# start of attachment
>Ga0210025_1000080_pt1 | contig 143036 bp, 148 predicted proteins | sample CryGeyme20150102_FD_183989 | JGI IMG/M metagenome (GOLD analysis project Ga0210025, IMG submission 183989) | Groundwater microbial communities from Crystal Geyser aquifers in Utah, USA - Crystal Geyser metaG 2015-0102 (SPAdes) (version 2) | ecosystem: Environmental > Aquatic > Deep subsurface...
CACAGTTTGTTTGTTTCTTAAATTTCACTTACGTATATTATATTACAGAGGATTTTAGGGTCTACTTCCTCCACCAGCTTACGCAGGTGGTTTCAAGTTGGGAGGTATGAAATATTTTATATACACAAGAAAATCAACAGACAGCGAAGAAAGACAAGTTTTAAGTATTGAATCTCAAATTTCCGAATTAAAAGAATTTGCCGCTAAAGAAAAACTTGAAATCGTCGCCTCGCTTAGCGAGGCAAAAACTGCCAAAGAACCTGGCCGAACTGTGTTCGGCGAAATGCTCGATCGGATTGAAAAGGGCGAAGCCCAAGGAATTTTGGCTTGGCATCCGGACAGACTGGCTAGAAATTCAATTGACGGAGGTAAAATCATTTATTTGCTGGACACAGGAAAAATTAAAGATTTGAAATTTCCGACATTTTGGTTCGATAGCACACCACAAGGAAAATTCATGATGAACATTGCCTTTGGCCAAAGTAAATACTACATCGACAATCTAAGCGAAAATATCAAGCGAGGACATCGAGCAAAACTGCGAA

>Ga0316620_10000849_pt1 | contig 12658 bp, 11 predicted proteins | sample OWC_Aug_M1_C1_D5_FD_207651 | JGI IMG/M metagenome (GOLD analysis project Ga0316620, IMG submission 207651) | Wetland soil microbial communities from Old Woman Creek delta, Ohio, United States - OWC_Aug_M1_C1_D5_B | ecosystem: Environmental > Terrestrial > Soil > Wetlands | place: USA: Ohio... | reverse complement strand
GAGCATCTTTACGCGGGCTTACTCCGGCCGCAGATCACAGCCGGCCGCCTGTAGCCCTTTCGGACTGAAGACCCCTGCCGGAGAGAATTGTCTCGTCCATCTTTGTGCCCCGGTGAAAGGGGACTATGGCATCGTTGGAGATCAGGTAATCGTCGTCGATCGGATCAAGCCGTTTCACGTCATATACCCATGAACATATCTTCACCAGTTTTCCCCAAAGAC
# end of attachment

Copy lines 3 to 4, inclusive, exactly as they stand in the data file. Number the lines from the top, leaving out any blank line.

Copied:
>Ga0316620_10000849_pt1 | contig 12658 bp, 11 predicted proteins | sample OWC_Aug_M1_C1_D5_FD_207651 | JGI IMG/M metagenome (GOLD analysis project Ga0316620, IMG submission 207651) | Wetland soil microbial communities from Old Woman Creek delta, Ohio, United States - OWC_Aug_M1_C1_D5_B | ecosystem: Environmental > Terrestrial > Soil > Wetlands | place: USA: Ohio... | reverse complement strand
GAGCATCTTTACGCGGGCTTACTCCGGCCGCAGATCACAGCCGGCCGCCTGTAGCCCTTTCGGACTGAAGACCCCTGCCGGAGAGAATTGTCTCGTCCATCTTTGTGCCCCGGTGAAAGGGGACTATGGCATCGTTGGAGATCAGGTAATCGTCGTCGATCGGATCAAGCCGTTTCACGTCATATACCCATGAACATATCTTCACCAGTTTTCCCCAAAGAC